Web Performance Calendar

The speed geek's favorite time of year
2022 Edition
Nishu Goel photo

Nishu Goel (@TheNishuGoel) is a web engineer, currently working with micro-frontends at epilot. Writes TypeScript and Golang at work. She is a Google Developer Expert for Web Technologies and Angular, Microsoft MVP for Developer Technologies. She is one of the authors of Web Almanac and has also authored Step by Step Guide Angular Routing.

Imagine the scenario where you click on an element and expect a response but the element doesn’t seem like it was clicked and doesn’t respond, so you click again. Those two clicks however, when the response completes, lead to undoing the action you wanted. Ever happened with you? Sounds frustrating, doesn’t it?

This is the kind of experience, we as web engineers, cannot afford to give to the users. And there can be multiple reasons that could lead to this. If you regularly check the performance of your apps, you would have come across suggestions to code-split your application and reduce shipped JavaScript. In this post, we look at the causes of slow responsiveness of an application, how we could measure the slowness, and the approaches to improve it.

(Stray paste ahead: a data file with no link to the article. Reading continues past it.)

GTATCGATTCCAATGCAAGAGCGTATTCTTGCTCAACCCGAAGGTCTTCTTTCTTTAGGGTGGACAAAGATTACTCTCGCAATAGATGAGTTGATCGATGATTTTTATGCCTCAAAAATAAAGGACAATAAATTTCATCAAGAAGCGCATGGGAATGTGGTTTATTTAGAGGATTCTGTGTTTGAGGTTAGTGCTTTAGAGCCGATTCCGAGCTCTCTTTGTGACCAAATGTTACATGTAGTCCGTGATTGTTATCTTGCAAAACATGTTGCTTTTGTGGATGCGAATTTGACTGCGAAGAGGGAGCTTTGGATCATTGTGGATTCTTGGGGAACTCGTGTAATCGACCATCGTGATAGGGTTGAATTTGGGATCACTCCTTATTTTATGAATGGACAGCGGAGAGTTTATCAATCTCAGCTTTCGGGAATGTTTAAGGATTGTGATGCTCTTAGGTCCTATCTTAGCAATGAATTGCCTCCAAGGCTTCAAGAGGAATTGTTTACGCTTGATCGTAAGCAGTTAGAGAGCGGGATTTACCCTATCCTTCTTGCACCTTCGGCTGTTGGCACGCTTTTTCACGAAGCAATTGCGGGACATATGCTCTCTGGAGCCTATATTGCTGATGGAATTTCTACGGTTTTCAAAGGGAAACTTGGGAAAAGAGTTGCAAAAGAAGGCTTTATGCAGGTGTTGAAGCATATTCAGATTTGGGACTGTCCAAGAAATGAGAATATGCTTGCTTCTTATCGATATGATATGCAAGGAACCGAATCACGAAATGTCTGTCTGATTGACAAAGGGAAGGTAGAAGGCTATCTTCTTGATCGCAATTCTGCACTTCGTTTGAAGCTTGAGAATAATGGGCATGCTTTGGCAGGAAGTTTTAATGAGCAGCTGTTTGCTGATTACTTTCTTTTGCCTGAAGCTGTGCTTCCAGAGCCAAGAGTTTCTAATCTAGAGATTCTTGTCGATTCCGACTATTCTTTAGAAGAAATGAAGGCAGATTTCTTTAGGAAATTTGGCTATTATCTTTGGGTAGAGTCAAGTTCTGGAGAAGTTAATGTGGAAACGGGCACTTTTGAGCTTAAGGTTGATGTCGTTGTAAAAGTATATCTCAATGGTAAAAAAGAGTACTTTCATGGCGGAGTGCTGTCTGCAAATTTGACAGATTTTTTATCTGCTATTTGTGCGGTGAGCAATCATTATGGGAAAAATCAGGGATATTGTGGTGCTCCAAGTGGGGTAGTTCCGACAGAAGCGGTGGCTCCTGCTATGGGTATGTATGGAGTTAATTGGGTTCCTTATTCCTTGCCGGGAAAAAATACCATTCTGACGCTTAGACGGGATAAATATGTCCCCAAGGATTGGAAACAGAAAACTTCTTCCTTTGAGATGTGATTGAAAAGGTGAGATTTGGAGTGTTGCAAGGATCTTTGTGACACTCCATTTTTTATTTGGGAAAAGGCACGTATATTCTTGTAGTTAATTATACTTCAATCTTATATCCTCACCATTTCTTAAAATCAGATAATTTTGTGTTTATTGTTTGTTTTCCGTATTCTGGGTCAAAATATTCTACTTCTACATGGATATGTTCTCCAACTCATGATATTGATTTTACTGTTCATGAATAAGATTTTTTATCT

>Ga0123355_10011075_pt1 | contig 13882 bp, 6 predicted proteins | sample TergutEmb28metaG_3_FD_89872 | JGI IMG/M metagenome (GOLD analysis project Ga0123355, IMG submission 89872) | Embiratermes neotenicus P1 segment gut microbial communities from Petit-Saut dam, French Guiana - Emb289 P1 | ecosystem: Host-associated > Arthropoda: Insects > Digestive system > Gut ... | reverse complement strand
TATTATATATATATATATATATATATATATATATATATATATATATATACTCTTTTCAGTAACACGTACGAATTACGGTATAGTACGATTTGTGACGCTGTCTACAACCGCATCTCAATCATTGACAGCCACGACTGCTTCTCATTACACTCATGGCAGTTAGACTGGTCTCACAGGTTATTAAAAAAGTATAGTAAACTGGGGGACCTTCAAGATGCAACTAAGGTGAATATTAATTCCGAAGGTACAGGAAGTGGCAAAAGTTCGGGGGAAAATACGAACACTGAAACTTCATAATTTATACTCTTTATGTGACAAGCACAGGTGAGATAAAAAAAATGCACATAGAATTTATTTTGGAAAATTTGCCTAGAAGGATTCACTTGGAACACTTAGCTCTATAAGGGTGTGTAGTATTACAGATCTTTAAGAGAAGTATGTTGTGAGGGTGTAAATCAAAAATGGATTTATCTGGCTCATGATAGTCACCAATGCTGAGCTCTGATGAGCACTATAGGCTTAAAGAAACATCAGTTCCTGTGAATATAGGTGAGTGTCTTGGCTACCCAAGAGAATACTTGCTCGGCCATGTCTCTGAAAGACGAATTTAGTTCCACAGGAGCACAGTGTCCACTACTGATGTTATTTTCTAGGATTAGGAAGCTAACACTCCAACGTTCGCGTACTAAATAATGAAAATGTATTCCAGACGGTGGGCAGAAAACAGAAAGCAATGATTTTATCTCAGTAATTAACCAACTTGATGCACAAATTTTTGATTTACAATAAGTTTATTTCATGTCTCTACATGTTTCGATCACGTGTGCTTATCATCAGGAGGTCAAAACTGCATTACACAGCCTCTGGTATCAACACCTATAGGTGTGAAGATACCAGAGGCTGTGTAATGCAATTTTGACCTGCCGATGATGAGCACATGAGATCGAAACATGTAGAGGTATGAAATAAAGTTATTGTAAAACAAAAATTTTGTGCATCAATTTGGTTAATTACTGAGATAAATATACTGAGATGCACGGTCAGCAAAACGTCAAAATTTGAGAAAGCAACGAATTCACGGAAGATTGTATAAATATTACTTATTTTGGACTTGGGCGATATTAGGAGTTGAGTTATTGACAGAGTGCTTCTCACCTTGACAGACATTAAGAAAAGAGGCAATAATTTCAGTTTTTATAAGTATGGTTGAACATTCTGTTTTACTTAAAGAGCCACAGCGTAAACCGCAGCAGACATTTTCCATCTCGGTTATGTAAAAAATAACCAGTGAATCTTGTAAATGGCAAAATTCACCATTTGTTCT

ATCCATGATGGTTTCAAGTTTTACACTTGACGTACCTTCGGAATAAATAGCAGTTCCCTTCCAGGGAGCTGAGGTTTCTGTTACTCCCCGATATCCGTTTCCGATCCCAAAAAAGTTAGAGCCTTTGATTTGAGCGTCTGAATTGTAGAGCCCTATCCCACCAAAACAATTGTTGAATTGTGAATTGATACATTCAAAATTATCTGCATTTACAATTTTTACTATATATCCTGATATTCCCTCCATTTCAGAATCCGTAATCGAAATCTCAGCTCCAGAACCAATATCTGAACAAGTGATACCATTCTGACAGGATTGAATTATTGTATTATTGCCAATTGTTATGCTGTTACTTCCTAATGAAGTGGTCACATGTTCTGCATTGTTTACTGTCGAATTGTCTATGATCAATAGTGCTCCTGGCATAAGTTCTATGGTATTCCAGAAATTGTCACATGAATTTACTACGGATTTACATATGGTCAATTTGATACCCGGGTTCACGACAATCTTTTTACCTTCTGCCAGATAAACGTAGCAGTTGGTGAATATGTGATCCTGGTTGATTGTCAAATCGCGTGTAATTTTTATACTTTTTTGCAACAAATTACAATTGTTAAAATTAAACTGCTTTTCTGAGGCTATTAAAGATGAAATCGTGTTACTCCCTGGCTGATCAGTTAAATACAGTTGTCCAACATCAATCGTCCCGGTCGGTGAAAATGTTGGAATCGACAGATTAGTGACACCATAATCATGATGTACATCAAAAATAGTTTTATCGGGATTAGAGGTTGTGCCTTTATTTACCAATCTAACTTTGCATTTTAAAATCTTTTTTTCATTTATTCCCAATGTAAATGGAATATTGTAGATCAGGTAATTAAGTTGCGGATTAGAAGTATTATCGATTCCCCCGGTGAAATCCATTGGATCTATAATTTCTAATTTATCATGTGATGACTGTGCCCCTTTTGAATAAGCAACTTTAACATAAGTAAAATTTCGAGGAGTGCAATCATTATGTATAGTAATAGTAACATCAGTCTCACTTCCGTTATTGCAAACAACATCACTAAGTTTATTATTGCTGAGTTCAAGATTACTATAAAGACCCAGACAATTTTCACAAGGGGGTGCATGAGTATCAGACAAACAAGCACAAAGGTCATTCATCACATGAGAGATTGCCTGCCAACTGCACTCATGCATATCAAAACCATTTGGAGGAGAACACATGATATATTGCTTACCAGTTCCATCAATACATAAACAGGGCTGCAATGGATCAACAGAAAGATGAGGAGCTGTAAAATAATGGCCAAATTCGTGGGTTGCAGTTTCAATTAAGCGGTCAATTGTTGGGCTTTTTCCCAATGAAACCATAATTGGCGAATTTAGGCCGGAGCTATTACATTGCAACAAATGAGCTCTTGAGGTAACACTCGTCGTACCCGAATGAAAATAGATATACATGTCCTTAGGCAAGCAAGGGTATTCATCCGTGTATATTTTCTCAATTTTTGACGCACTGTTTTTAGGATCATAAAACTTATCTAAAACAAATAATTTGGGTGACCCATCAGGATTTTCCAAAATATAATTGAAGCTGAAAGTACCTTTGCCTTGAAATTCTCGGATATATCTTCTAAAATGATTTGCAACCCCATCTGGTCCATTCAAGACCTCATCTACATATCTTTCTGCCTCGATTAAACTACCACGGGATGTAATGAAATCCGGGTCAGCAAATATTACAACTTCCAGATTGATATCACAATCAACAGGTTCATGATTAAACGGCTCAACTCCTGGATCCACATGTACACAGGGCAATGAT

Certain tasks on a user interaction can be blocking, giving the user a broken experience, and resulting in a low INP metric score.

Some ways to optimise it could be:

  • keep tasks small and dedicated to what they should do.
  • use Chrome’s scheduler API to schedule tasks for browser
  • yield important tasks to the main thread

Let us first understand why a user interaction could be slow. When a user interacts with an element on the browser, the user agent takes that as one task and queues it in the list of tasks for the browser. This one task could take more time or less depending on the type of operation needed to be performed. Some tasks take longer resulting in the main thread being busy performing that and leading to the the other tasks being blocked in the meantime.